By Paulette Bogan
“Comics saved me as a reader. In middle school, I definitely fell off the reading wagon. When we started transitioning from Picture books and illustrated chapter books to full prose novels with no illustration, I thought, why did you get rid of the pictures. That’s why I like to open the book,” said Mike Curato, the author and illustrator of Flamer, his first graphic novel, and many wonderful picture books, including the Little Elliot series.
As a kid, he loved comics and was obsessed with the X-Men. He spent all his free time drawing the characters, reading comics, and collecting them.
Curato was a boy scout throughout his youth, and some of his best memories are from summer camp. This love of comics and his experiences in summer camp were part of what led to the eventual writing and illustrating of Flamer.
Some of Curato’s favorite comics and graphic novels:
One GF in particular, American Born Chinese, by Gene Luen Yang, struck a chord with Curato.
“This book had people that I could actually relate to. When I was growing up, I didn’t see myself in books or on screen. I was a chubby half Asian half white kid who was effeminate and didn’t like to play sports, and I’m reading American Born Chinese for the first time. It was so powerful to see a book that was about an Asian character. This is someone that I knew would get me. And that was incredibly powerful to feel seen in that way. And I just remember closing that book and being like, Oh my God. Where’s this been my whole life,” said Curato.
Another book Curato discussed was Fun Home, by Alison Bechdel. Fun Home is an autobiography about Alison’s life growing up as a closeted gay person and living with her father, who was also closeted.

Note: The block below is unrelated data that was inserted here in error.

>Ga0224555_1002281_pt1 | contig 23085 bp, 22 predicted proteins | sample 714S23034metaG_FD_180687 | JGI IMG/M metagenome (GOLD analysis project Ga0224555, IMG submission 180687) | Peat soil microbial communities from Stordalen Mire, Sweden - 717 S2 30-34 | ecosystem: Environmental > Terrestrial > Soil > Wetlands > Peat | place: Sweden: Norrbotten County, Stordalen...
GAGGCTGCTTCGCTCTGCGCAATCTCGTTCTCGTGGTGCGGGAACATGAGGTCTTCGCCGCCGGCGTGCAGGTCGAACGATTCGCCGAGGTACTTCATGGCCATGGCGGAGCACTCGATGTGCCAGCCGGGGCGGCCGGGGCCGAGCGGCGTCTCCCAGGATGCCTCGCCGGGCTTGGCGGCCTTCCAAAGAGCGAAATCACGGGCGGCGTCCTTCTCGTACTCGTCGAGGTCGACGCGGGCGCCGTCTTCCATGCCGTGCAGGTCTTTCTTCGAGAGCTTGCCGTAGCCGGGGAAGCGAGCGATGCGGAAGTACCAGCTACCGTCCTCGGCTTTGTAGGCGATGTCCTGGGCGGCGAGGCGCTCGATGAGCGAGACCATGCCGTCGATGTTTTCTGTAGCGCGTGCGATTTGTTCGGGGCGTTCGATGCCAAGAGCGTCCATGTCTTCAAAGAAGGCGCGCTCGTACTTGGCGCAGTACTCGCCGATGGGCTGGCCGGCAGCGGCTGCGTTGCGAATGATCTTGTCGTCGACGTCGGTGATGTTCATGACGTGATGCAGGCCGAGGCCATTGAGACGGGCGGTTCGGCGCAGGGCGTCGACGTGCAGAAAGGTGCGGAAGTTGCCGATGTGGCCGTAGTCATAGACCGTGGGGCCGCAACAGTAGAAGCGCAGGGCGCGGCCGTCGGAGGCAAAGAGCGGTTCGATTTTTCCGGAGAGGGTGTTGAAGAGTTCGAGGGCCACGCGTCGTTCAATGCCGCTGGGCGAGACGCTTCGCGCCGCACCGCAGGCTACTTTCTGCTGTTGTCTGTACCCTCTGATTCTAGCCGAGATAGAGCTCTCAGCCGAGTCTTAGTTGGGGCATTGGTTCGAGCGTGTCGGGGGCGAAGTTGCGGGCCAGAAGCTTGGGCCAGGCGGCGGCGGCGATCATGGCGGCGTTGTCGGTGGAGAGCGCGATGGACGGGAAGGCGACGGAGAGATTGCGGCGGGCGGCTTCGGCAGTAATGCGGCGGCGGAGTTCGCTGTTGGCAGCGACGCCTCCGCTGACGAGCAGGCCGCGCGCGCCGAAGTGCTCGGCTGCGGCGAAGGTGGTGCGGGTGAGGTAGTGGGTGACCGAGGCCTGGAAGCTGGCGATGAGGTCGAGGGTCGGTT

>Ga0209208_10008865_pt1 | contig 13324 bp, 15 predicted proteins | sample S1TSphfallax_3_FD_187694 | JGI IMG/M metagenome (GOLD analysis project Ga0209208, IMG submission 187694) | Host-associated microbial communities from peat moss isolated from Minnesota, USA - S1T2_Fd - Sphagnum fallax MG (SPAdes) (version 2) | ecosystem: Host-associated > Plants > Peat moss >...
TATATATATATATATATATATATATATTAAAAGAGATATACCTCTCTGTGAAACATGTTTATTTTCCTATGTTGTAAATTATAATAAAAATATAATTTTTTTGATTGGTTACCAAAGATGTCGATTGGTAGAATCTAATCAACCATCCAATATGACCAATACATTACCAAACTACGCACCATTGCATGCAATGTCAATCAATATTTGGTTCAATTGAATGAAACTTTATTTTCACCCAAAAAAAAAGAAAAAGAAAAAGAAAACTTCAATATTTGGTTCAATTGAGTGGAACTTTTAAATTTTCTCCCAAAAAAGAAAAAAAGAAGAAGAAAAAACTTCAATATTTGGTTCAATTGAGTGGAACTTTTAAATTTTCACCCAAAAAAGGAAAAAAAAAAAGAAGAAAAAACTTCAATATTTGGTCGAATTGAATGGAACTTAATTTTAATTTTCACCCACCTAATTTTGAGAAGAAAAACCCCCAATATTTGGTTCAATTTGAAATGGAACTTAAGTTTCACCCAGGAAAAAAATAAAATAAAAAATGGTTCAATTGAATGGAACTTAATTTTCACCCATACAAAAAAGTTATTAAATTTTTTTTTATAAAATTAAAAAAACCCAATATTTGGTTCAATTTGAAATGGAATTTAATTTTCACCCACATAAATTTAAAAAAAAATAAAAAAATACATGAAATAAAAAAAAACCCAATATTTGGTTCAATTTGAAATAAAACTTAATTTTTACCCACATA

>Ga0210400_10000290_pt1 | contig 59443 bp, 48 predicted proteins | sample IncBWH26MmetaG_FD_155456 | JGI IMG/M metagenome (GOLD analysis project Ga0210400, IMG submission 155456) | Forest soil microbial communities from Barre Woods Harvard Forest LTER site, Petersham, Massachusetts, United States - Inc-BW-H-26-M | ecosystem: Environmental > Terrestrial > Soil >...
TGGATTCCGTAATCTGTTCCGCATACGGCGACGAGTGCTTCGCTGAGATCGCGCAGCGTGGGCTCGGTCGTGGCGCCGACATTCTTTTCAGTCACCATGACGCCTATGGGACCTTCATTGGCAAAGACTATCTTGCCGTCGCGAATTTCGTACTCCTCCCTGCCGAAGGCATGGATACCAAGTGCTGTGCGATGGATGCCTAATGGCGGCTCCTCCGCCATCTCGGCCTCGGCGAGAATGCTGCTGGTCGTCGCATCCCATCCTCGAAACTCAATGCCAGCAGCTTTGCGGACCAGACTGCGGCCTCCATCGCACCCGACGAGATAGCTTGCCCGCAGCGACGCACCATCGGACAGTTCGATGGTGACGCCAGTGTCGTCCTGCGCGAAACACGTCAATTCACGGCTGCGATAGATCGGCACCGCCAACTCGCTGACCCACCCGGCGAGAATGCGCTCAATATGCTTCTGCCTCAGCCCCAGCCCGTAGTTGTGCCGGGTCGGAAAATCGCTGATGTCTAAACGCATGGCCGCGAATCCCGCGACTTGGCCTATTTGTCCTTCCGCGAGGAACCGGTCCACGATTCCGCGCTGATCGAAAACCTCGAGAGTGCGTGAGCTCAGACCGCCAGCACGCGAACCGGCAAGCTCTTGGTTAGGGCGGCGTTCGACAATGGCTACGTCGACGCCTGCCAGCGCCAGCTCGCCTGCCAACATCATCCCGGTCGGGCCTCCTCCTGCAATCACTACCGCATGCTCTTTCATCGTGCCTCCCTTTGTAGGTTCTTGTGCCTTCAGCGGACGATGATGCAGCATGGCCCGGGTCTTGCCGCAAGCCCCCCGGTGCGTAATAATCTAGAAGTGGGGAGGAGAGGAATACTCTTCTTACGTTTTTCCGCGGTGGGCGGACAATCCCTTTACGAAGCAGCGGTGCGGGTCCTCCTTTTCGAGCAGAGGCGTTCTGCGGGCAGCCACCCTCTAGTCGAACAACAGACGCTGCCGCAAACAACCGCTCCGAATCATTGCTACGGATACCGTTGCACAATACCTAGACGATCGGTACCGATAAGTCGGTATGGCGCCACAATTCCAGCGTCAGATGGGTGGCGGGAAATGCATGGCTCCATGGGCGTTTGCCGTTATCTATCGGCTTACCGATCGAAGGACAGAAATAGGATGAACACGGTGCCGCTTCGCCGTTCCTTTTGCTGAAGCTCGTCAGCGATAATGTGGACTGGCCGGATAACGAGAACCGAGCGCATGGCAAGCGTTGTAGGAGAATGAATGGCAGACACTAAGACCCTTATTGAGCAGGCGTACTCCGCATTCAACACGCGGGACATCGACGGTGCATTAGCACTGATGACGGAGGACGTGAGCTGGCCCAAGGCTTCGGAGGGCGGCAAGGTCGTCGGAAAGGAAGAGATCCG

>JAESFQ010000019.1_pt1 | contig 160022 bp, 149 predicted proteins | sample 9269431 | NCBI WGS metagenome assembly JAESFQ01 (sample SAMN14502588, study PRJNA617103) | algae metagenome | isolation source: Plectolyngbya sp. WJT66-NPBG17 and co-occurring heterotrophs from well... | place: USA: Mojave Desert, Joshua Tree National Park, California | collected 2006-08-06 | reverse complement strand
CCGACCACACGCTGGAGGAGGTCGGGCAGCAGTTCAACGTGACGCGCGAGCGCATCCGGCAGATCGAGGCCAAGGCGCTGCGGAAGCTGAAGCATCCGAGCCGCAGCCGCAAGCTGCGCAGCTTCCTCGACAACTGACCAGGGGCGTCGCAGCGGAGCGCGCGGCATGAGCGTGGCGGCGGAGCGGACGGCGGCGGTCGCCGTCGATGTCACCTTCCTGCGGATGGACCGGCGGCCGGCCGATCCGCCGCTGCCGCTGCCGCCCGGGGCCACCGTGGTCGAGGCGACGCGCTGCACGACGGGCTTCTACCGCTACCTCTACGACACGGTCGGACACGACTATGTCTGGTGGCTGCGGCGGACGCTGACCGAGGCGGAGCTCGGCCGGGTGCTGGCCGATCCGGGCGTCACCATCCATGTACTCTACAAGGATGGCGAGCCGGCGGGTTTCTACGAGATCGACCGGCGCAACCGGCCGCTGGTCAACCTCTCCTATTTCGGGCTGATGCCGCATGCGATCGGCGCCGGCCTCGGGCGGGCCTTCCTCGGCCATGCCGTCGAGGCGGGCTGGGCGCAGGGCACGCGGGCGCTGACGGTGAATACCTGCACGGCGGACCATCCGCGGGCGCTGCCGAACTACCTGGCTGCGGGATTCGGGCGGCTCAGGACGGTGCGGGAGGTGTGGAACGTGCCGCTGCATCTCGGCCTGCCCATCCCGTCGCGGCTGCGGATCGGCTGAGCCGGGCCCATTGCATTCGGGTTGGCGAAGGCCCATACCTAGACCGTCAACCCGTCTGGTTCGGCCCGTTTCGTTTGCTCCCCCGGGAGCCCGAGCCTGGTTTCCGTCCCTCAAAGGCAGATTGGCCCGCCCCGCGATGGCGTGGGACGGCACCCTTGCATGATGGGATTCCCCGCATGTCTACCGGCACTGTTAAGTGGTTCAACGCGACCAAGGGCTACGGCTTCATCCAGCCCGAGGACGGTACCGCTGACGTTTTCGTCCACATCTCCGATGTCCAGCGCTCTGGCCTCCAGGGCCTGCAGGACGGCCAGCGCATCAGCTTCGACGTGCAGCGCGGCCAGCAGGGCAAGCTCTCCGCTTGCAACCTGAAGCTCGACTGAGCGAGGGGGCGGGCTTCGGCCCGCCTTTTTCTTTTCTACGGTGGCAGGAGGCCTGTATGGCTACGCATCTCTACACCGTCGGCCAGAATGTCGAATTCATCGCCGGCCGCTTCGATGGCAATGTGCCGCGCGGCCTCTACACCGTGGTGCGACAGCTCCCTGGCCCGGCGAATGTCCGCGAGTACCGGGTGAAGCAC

“That’s a very powerful story,” said Curato. “There is some queer gay representation in literature. There’s a lot more now than there used to be. But I think as far as literature for youth; queer youth are really underserved, as well as youth of color.”
Curato says write the books that you wish you had as a kid. That is what he was hoping to do with Flamer. Flamer is the story of Aiden Navarro, a 14-year-old Filipino white kid who’s away at a Scout camp. It’s set in 1995, the summer before high school, and Aiden is navigating friendships and bullying and how those things can sometimes overlap. Aiden deals with racism, his body image, his religion, and his sexual identity.
“But there are also fart jokes. It’s not all doom and gloom,” said Curato.
In Flamer, Curato wanted to show an honest portrait of what it’s like for a queer youth of color. He didn’t write it just for himself, but also to support queer youth. Statistically, queer youth are at a much higher risk of homelessness, self-harm, and suicide than their straight peers. If that queer youth is trans or a person of color, the risks increase yet again.
He hopes that this book might provide a lifeline to young people who are too scared to come out or haven’t found their community yet.
Curato said, “I don’t think some people understand that when you are queer and closeted and young, and you haven’t seen the world, and you don’t know if there is a place, a safe place for you, there is a fear that if you don’t kill yourself maybe someone else will do it for you.”
He shared a tweet he received after Flamer was released.
“Even though the book is set in 1995,” said Curato, “these are things that are still happening today. And there are plenty of places in this world where it’s still 1995 in a lot of ways.”
Art by Paulette Bogan
When asked if he had any parting thoughts, Curato said, “Wherever you are in your publishing journey, give yourself whatever compassion you need right now. Being mad at yourself before the pandemic didn’t serve you, and it certainly won’t serve you now, so maybe reserve any judgment that you may have on where you’re at. And that goes for people who haven’t gotten published yet. That goes for people who have been published and are feeling stuck. That goes for people who are published and have a lot of work to do and don’t know how to do it right now. I mean, we’re all trying to find our way. So just remember why you’re doing this and focus on the joy of creating what you love.”
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Paulette Bogan is the author and or illustrator of over a dozen books for young readers, including Bossy Flossy, Virgil & Owen, and Virgil & Owen Stick Together. Her book, Lulu the Big Little Chick, was awarded the CBC Children’s Choice Book Award 2010. See her work at www.paulettebogan.com and Instagram: paulettebogan123